The efforts to reduce foreclosures by keeping borrowers in their homes have been a failure because of incentives and conflicts of interest of the stakeholders. This includes servicers, bond holders, and second lien holders. At a summit today, FDIC Shelia Blair outlined some of the problems that should be addressed:
One problem with the system is the way servicers are paid, Bair said. “Paying servicers a low fixed-fee structure based on volume may be sufficient to ensure that payments are processed and accounts are settled during good times, when most mortgages are performing,” she said. “But it does not provide sufficient incentives to effectively manage large volumes of problem loans during a period of market distress.”
Solutions identified by her include:
First, she would like servicers to provide a single point of contact to assist troubled borrowers throughout the loss-mitigation and foreclosure process.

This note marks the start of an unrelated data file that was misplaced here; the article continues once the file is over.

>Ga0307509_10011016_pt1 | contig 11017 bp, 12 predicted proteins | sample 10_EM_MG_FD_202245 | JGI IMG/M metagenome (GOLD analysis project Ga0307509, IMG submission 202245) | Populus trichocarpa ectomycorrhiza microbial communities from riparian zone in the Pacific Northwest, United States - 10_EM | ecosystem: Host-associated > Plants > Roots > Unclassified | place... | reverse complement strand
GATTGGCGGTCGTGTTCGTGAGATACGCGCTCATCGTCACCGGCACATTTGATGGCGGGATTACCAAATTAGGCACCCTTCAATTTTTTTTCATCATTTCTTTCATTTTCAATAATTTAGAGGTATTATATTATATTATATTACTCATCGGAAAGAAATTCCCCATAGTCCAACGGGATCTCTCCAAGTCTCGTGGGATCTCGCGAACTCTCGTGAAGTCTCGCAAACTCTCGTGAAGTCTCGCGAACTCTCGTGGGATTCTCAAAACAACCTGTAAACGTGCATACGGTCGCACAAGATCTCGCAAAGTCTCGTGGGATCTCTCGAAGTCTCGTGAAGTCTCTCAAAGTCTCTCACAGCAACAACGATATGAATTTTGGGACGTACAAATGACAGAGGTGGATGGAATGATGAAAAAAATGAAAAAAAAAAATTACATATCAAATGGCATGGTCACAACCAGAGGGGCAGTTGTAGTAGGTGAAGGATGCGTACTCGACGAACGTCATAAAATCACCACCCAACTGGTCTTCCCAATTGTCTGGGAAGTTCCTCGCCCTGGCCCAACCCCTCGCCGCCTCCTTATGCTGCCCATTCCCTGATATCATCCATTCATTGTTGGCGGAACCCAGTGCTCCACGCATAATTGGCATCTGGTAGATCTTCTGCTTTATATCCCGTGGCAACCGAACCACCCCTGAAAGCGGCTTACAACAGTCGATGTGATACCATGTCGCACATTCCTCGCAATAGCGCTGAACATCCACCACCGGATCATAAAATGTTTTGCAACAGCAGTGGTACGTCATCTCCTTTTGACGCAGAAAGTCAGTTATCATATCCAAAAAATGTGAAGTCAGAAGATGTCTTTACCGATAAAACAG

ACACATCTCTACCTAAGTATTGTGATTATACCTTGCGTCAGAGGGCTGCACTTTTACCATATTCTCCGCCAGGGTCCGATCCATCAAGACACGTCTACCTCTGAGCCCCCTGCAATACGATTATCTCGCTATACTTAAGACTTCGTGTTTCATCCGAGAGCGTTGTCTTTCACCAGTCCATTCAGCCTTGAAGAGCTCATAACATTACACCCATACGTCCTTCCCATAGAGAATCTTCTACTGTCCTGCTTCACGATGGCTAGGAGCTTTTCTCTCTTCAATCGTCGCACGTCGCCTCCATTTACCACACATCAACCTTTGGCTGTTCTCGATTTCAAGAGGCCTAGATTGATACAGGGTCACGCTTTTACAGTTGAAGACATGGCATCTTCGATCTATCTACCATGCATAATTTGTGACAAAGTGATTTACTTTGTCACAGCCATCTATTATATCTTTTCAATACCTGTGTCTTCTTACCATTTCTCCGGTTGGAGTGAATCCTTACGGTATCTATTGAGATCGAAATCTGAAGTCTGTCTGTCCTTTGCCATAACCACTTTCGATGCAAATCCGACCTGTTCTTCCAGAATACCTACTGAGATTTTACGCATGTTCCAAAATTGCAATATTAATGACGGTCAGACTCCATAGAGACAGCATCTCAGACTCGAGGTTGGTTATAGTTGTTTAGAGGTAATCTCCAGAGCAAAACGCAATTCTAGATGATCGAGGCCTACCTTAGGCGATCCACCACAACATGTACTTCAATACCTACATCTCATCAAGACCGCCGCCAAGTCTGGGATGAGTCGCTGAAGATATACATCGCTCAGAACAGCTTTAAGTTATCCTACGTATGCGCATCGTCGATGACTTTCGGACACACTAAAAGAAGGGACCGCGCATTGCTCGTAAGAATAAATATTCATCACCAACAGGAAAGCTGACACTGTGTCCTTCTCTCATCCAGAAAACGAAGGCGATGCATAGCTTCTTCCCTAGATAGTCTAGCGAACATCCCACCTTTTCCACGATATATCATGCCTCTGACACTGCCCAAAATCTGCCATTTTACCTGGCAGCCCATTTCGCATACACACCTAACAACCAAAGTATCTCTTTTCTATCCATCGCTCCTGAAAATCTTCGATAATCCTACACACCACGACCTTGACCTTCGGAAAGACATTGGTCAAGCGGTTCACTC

Second, servicers must commit to adequate staffing and training for effective loss mitigation.
Third, to expedite the loan modification process, loan-modification offers should be “greatly simplified” in exchange for waivers of claims, Bair said
In addition, the second-lien problem needs to be addressed, Bair said. “Throughout the mortgage crisis, the competing interests of first and second lien holders have been a source of conflict for servicers,” she said. “Early in the crisis, many servicers were unwilling to modify first mortgages unless second-liens were written down or extinguished. More recently, investors in first mortgages have complained that they were accepting losses without meaningful participation of second lien holders,” even where both loans were being serviced by the same company
For additional information, read the news article in Bank Technology News: http://www.banktech.com/articles/229000896?cid=nl_bnk_daily